Screening for genetic predisposition to mutagens in cancer patients Academic Article uri icon

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abstract

  • Both genetic and environmental factors are known to play an important role in the development of cancer. To determine whether, among individuals who develop cancers, some may have been more susceptible to the mutagenic effects of environmental agents, skin biopsies were taken from 79 cancer patients with different common types of cancers (e.g., lung, breast, bladder, colon, cervix, ovary, brain, vocal cord, uterus, skin, testis, stomach, basal cell carcinoma, leukemia, etc.). Fibroblast cultures have been established from skin explants from nearly all of the patients. The sensitivity of some of these cells as well as a number of other fibroblast strains established from "clinically normal" individuals to a battery of mutagenic agents (e.g., ethylmethane sulfonate, methylmethane sulfonate, ethidium bromide, actinomycin D, mitomycin C, bleomycin, camptothecin), which induce different kinds of DNA damage was examined. For the control group of fibroblasts, a normal range of toxicity for all of the above agents have been established. In contrast to other mutagens for which sensitivity of all of the control cell strains lay within a narrow range, large and interesting differences in sensitivity were observed for ethidium bromide. The fibroblast strains established from fetal tissue were found to be highly resistant to ethidium bromide, whereas fibroblasts from two clinically normal persons exhibited greatly enhanced sensitivity to this agent. The genetic or biochemical basis of increased sensitivity or resistance to ethidium bromide remains to be determined. The sensitivity of cells from 28 cancer patients to a number of the mutagenic agents was also examined. Most of these strains exhibited normal range of sensitivity to the mutagens; however, a few showed small but noticeable differences in sensitivity to specific agents. The fibroblast strains from cancer patients provide a useful resource to examine the genetic and metabolic factors that may be important determinants in cancer susceptibility.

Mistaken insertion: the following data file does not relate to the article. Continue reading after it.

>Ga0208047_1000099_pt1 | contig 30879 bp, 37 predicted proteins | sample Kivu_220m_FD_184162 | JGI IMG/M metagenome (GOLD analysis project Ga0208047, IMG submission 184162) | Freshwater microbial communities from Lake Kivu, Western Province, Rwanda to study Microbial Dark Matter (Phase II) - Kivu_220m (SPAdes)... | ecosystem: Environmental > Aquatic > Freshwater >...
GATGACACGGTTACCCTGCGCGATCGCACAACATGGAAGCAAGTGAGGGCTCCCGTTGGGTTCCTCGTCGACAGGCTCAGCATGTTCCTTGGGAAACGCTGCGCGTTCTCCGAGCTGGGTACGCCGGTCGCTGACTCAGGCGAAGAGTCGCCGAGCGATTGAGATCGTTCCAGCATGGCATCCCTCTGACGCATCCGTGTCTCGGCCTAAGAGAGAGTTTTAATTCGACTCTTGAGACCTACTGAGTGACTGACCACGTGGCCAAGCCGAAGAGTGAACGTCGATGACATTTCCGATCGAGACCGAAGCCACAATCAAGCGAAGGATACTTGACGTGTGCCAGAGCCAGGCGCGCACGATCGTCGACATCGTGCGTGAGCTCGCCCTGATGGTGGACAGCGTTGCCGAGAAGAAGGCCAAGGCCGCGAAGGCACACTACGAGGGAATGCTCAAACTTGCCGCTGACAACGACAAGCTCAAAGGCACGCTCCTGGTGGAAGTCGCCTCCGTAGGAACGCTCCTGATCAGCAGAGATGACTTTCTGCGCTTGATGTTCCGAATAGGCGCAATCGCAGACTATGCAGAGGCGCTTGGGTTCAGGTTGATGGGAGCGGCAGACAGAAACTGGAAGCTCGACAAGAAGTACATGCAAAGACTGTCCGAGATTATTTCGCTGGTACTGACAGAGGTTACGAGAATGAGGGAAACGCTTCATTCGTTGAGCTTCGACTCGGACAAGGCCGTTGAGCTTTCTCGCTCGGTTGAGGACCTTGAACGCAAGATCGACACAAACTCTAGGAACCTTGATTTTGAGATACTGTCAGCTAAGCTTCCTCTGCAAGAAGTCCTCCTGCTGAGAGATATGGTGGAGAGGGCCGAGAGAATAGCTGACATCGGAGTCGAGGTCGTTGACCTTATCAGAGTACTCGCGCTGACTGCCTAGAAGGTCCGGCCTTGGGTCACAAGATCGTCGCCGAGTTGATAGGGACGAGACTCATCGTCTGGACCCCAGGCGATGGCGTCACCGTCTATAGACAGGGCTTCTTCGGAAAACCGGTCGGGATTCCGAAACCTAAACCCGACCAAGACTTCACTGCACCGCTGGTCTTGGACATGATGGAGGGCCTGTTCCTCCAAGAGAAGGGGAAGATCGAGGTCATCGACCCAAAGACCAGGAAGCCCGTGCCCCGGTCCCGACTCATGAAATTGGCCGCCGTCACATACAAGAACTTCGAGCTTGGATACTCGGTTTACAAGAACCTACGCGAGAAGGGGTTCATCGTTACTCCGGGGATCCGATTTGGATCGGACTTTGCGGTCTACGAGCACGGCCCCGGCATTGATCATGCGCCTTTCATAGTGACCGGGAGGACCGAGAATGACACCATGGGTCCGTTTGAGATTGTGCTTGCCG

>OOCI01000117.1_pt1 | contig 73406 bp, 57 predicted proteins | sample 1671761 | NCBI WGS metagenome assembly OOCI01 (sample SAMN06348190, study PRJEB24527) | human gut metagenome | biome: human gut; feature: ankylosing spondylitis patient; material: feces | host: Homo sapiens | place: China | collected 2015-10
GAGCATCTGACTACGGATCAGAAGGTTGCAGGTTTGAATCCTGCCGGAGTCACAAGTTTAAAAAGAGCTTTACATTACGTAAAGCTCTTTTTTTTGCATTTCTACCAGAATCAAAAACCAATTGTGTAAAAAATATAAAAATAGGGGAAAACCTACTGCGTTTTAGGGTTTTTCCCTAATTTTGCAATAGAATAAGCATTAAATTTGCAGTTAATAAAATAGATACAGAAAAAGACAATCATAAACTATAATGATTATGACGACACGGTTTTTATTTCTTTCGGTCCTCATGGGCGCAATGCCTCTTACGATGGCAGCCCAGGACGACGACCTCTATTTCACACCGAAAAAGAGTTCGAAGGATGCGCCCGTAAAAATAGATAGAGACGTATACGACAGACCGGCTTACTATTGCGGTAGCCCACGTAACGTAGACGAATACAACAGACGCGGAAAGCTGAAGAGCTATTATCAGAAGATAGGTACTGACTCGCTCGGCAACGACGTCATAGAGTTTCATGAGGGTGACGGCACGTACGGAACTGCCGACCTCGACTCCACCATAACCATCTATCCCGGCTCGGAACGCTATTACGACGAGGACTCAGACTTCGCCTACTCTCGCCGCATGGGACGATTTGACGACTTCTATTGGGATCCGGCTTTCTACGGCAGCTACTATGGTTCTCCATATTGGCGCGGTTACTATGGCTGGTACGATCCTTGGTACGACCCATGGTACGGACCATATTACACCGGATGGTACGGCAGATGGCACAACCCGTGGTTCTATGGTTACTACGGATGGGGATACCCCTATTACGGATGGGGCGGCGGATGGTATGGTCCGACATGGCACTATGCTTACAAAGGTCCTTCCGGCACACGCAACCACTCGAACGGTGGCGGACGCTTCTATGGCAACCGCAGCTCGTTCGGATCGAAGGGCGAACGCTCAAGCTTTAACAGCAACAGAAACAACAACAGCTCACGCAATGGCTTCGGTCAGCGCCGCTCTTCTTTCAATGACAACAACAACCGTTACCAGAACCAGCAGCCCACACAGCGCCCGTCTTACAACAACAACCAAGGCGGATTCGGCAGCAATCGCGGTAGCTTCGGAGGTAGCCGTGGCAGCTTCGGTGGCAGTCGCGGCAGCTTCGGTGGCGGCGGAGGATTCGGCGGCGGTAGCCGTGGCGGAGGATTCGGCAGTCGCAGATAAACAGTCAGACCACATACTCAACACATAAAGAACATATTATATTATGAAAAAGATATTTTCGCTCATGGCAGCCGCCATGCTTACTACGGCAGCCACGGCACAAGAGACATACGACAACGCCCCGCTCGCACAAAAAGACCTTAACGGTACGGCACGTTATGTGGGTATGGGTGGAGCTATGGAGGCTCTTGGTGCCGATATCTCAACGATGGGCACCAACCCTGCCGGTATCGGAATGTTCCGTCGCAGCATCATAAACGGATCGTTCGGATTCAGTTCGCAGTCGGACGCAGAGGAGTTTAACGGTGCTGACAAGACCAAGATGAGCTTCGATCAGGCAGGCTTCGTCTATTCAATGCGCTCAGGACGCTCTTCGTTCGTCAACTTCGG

publication date

  • January 1996